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NPR's Kelley goes to arena, declares "I'm into it," and "The Barclays Center is fraught, but watching Jay open it was touching"

Frannie Kelley, editor of NPR's blog "The Record, writes, in Welcome To Jay-Z's Brooklyn, about the power of Jay-Z opening the arena:
Last Friday two things changed. The shifts weren't seismic, or unexpected, but now Brooklyn is different and hip-hop is different. It's because of Jay-Z, who, despite owning only 0.067% of the Nets and less than 0.2% of the Barclays Center, has become the public face of Brooklyn – not the team, the town.
I live four blocks from the Barclays Center.... That intersection was unlovely before this whole project started, in 2003, and despite everything — the deployment of eminent domain, the demolishing of my second-favorite bar in the world, the billion dollars of NYC taxpayer money subsidizing the building and future development around it — I'm into it.
 She recognizes it's complicated, but Jay-Z's powerful:
...That affordable housing is to be subsidized not by Ratner, but by the city. As Councilwoman James said, it was a nice move bringing in Jay to paper over Brooklyn's doubts.
The Barclays Center is fraught, but watching Jay open it was touching, and that night, I did not feel complicated about him.
...Tuesday night I went to get my hair done. The place I go is five blocks north of Barclays. Within minutes of sitting down in the chair we, clients and hairdressers alike, were all talking about "the show." To a woman, we had trepidations about the arena when it was under construction. And now we're talking about buying discount Nets tickets just to go to the clubs inside Barclays.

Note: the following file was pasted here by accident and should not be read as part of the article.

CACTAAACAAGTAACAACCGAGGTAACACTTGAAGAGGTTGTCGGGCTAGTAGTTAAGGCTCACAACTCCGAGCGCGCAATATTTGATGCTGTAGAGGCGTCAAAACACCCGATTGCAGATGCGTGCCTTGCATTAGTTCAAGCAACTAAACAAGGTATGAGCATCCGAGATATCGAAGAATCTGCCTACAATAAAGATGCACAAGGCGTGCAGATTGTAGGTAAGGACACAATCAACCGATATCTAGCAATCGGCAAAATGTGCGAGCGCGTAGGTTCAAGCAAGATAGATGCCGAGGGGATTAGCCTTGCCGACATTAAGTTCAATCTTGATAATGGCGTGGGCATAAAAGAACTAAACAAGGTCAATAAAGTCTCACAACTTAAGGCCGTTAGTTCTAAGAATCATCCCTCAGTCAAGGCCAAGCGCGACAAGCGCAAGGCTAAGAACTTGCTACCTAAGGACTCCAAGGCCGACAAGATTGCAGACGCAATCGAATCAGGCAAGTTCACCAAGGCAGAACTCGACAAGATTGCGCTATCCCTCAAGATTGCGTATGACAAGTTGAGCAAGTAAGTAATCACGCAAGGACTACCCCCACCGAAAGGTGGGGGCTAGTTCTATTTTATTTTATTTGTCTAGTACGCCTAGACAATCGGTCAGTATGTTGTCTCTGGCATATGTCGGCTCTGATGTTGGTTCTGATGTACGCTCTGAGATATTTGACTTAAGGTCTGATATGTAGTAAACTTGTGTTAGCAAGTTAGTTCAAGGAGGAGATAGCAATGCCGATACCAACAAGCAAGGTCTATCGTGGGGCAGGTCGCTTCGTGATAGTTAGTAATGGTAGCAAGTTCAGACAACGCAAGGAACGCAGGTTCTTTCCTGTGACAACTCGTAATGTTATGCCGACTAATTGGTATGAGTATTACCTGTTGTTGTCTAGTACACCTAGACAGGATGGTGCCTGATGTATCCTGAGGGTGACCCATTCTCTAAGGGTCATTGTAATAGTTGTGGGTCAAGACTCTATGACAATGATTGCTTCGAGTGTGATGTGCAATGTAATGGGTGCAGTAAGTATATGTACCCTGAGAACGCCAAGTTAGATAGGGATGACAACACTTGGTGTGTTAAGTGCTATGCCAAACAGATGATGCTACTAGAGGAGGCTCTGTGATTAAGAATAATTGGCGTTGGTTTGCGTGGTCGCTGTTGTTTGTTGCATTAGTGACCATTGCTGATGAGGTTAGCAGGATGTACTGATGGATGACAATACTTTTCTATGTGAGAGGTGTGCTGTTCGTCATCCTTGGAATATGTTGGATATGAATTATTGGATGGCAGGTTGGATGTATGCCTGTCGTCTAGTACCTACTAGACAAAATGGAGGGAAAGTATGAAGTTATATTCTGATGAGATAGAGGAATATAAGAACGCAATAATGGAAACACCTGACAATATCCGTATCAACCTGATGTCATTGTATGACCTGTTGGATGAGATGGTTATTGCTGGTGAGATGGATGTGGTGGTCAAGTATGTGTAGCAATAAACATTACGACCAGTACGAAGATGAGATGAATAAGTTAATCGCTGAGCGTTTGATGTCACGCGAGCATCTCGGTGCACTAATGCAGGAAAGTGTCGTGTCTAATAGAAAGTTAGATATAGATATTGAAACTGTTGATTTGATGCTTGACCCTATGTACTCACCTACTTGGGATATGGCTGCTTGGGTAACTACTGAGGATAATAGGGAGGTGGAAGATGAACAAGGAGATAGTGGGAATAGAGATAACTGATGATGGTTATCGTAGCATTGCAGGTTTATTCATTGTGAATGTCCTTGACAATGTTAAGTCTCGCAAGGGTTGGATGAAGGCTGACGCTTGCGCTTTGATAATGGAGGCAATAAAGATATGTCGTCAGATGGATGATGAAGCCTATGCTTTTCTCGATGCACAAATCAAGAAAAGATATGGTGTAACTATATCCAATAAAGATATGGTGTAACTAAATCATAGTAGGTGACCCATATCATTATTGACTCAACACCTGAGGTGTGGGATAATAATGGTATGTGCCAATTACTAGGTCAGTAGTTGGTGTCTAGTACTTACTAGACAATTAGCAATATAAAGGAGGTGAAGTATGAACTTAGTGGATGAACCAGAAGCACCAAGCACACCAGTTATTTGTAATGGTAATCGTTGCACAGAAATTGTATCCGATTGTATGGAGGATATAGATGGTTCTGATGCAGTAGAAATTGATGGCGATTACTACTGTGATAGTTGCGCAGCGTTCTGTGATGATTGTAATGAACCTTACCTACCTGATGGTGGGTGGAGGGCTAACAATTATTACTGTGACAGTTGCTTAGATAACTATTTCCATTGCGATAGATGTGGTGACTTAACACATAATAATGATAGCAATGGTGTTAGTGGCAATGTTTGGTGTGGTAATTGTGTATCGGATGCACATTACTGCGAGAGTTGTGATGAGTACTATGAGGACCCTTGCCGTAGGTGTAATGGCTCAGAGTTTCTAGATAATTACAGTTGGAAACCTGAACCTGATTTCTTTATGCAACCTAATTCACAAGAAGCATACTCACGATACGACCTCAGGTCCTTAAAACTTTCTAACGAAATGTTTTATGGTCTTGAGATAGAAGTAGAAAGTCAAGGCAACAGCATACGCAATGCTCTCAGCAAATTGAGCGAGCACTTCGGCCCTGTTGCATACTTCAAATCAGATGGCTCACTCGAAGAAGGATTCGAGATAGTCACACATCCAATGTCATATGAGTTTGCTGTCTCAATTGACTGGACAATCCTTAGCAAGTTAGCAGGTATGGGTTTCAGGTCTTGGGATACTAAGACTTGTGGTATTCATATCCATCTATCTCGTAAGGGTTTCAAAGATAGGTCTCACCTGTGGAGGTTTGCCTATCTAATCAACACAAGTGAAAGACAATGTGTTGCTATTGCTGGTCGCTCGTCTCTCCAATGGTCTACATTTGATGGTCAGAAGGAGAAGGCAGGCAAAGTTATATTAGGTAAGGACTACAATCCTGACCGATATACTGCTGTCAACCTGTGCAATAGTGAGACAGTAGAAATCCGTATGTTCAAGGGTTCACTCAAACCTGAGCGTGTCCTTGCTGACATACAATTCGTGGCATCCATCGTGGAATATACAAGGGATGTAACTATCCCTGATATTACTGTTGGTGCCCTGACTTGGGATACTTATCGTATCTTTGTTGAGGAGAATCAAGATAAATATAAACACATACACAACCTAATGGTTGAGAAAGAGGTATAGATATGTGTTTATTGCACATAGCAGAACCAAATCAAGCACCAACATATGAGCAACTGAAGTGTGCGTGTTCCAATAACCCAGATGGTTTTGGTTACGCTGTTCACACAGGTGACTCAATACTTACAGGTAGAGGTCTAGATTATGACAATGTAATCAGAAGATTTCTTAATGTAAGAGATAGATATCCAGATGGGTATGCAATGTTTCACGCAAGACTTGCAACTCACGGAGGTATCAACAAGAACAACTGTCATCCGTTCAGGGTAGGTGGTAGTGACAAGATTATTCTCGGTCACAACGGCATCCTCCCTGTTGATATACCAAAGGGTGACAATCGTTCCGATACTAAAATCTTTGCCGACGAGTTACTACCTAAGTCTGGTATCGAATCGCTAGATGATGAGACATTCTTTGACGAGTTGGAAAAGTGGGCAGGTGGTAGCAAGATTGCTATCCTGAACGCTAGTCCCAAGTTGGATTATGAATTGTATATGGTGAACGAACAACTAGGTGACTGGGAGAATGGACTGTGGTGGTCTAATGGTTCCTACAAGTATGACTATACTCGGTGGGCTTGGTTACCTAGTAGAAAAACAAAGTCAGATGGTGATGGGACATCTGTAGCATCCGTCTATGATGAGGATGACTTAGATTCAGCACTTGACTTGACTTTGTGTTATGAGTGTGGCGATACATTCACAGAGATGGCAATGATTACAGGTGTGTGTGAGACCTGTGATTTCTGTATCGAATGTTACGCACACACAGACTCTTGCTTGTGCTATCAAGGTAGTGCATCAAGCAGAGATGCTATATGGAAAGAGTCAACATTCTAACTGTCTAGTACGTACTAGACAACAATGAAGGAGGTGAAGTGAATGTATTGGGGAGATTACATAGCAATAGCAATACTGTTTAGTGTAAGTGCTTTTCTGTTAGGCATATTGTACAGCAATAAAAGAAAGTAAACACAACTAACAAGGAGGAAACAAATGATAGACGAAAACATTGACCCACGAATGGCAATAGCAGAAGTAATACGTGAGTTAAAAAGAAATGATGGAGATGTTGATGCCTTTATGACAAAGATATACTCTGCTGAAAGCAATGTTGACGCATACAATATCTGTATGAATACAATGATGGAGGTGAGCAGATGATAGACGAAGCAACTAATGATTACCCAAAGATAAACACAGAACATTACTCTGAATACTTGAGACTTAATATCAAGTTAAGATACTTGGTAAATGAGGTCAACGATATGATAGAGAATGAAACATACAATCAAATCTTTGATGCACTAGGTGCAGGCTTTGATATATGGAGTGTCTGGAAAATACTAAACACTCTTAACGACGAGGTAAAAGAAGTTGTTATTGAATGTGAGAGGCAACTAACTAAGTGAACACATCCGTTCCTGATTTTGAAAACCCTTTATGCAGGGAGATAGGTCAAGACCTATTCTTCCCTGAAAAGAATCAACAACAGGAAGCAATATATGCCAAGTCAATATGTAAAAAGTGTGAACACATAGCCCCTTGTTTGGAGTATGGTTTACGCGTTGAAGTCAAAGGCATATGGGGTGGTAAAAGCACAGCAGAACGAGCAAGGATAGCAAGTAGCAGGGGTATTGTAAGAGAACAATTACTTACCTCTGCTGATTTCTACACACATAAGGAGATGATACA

I'm not sure if you can get into those clubs by buying discount tickets.

Her close:
I could be completely cynical about Jay-Z and the Barclays Center. After all, it would be rare for any professional artist, entertainer, businessman to do something without caring about getting paid. But for this man, who is black, who was raised without a father in a nearby housing project, who flipped a rap career out of drug money, millions aren't only dollar signs. In his words, "I do this for my culture / To let them know what a n---- look like when a n---- in a roadster." Picture that, with a Kodak.  
OK, but that pride, that message, that gift to "my culture," that papering over the tough stuff about Atlantic Yards--that also helps Bruce Ratner and Mikhail Prokhorov. The Barclays Center is fraught, and if Jay-Z's not considered part of that, well, to quote Council Member Letitia James, that's slick.